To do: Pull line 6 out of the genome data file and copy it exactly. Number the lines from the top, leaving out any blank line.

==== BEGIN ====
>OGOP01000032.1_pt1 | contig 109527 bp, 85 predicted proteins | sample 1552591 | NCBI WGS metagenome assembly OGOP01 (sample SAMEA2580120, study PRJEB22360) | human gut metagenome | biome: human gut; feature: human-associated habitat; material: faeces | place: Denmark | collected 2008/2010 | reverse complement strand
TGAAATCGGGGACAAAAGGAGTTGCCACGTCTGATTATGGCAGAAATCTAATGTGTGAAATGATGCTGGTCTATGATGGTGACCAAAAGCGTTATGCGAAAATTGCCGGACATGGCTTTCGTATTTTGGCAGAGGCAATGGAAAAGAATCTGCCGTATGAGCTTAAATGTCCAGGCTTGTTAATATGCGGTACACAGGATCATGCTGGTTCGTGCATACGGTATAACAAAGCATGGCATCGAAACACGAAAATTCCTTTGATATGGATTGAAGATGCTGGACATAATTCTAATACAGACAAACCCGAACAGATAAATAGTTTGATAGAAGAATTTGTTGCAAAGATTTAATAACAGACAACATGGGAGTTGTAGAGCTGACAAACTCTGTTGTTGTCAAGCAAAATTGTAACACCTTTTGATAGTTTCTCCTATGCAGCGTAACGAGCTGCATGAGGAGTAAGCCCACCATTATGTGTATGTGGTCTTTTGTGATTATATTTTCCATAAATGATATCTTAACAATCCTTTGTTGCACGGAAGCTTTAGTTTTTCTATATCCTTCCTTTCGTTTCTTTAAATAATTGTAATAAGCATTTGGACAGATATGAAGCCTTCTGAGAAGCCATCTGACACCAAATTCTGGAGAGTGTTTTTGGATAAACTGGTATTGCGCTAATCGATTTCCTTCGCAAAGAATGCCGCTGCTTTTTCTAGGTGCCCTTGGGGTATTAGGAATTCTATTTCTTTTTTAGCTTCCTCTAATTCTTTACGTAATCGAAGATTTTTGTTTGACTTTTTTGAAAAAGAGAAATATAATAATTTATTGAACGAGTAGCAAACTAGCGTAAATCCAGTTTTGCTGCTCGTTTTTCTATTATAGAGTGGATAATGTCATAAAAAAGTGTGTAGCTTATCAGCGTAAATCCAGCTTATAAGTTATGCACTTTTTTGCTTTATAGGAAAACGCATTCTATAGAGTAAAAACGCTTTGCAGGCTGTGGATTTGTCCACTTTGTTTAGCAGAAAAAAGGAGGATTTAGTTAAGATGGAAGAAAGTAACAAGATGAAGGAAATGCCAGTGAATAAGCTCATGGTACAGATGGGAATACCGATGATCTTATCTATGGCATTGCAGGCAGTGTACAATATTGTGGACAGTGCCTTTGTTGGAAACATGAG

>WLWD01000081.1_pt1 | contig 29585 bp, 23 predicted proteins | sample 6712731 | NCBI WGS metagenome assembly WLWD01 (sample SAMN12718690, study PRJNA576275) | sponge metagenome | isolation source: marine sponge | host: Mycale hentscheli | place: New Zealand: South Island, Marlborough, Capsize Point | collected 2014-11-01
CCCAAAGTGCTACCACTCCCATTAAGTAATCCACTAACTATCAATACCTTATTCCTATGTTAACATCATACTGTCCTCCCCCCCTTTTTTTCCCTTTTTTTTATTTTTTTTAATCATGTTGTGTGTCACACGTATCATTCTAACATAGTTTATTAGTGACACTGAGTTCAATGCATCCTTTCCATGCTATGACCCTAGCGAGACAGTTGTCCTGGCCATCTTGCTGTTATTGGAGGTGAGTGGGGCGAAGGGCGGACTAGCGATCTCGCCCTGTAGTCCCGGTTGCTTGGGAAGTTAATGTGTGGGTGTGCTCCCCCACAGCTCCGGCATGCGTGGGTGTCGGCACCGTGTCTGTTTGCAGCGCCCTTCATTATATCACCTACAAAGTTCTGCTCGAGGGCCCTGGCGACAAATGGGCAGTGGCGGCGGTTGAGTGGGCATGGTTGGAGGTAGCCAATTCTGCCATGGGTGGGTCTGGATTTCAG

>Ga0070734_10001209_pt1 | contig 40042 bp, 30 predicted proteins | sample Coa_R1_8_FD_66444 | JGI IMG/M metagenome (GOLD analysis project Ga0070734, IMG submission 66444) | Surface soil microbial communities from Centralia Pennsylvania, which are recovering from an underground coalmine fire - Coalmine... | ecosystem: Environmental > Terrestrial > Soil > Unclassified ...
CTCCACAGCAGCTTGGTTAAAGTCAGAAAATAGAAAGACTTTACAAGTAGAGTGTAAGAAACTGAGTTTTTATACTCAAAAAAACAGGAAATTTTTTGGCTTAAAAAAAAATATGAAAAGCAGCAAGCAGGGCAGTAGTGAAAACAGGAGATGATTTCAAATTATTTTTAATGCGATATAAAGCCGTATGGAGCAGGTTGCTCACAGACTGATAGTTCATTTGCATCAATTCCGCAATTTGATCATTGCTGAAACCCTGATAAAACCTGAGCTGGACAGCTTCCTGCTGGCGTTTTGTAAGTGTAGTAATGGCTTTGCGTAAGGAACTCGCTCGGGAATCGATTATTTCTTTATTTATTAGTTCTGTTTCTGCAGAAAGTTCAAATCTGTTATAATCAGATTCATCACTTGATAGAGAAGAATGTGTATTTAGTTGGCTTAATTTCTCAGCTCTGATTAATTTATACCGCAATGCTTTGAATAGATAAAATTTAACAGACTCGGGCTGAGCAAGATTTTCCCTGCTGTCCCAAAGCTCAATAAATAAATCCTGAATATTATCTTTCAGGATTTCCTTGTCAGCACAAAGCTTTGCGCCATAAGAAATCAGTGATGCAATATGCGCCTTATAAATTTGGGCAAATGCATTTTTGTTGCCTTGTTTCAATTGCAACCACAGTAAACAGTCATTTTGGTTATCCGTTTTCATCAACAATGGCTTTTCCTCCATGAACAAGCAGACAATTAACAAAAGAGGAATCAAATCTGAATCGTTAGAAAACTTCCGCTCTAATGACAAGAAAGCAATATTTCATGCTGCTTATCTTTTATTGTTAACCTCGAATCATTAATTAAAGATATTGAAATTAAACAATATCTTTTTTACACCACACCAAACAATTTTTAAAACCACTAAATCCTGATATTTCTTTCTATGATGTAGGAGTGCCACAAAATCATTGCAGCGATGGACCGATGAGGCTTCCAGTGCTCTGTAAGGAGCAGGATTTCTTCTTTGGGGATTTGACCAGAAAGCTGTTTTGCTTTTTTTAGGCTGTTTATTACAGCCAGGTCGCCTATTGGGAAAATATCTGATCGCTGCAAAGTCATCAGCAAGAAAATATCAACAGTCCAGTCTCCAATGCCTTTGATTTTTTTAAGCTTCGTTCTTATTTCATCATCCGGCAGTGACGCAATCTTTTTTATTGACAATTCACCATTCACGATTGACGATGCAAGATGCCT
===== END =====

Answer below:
CTCCACAGCAGCTTGGTTAAAGTCAGAAAATAGAAAGACTTTACAAGTAGAGTGTAAGAAACTGAGTTTTTATACTCAAAAAAACAGGAAATTTTTTGGCTTAAAAAAAAATATGAAAAGCAGCAAGCAGGGCAGTAGTGAAAACAGGAGATGATTTCAAATTATTTTTAATGCGATATAAAGCCGTATGGAGCAGGTTGCTCACAGACTGATAGTTCATTTGCATCAATTCCGCAATTTGATCATTGCTGAAACCCTGATAAAACCTGAGCTGGACAGCTTCCTGCTGGCGTTTTGTAAGTGTAGTAATGGCTTTGCGTAAGGAACTCGCTCGGGAATCGATTATTTCTTTATTTATTAGTTCTGTTTCTGCAGAAAGTTCAAATCTGTTATAATCAGATTCATCACTTGATAGAGAAGAATGTGTATTTAGTTGGCTTAATTTCTCAGCTCTGATTAATTTATACCGCAATGCTTTGAATAGATAAAATTTAACAGACTCGGGCTGAGCAAGATTTTCCCTGCTGTCCCAAAGCTCAATAAATAAATCCTGAATATTATCTTTCAGGATTTCCTTGTCAGCACAAAGCTTTGCGCCATAAGAAATCAGTGATGCAATATGCGCCTTATAAATTTGGGCAAATGCATTTTTGTTGCCTTGTTTCAATTGCAACCACAGTAAACAGTCATTTTGGTTATCCGTTTTCATCAACAATGGCTTTTCCTCCATGAACAAGCAGACAATTAACAAAAGAGGAATCAAATCTGAATCGTTAGAAAACTTCCGCTCTAATGACAAGAAAGCAATATTTCATGCTGCTTATCTTTTATTGTTAACCTCGAATCATTAATTAAAGATATTGAAATTAAACAATATCTTTTTTACACCACACCAAACAATTTTTAAAACCACTAAATCCTGATATTTCTTTCTATGATGTAGGAGTGCCACAAAATCATTGCAGCGATGGACCGATGAGGCTTCCAGTGCTCTGTAAGGAGCAGGATTTCTTCTTTGGGGATTTGACCAGAAAGCTGTTTTGCTTTTTTTAGGCTGTTTATTACAGCCAGGTCGCCTATTGGGAAAATATCTGATCGCTGCAAAGTCATCAGCAAGAAAATATCAACAGTCCAGTCTCCAATGCCTTTGATTTTTTTAAGCTTCGTTCTTATTTCATCATCCGGCAGTGACGCAATCTTTTTTATTGACAATTCACCATTCACGATTGACGATGCAAGATGCCT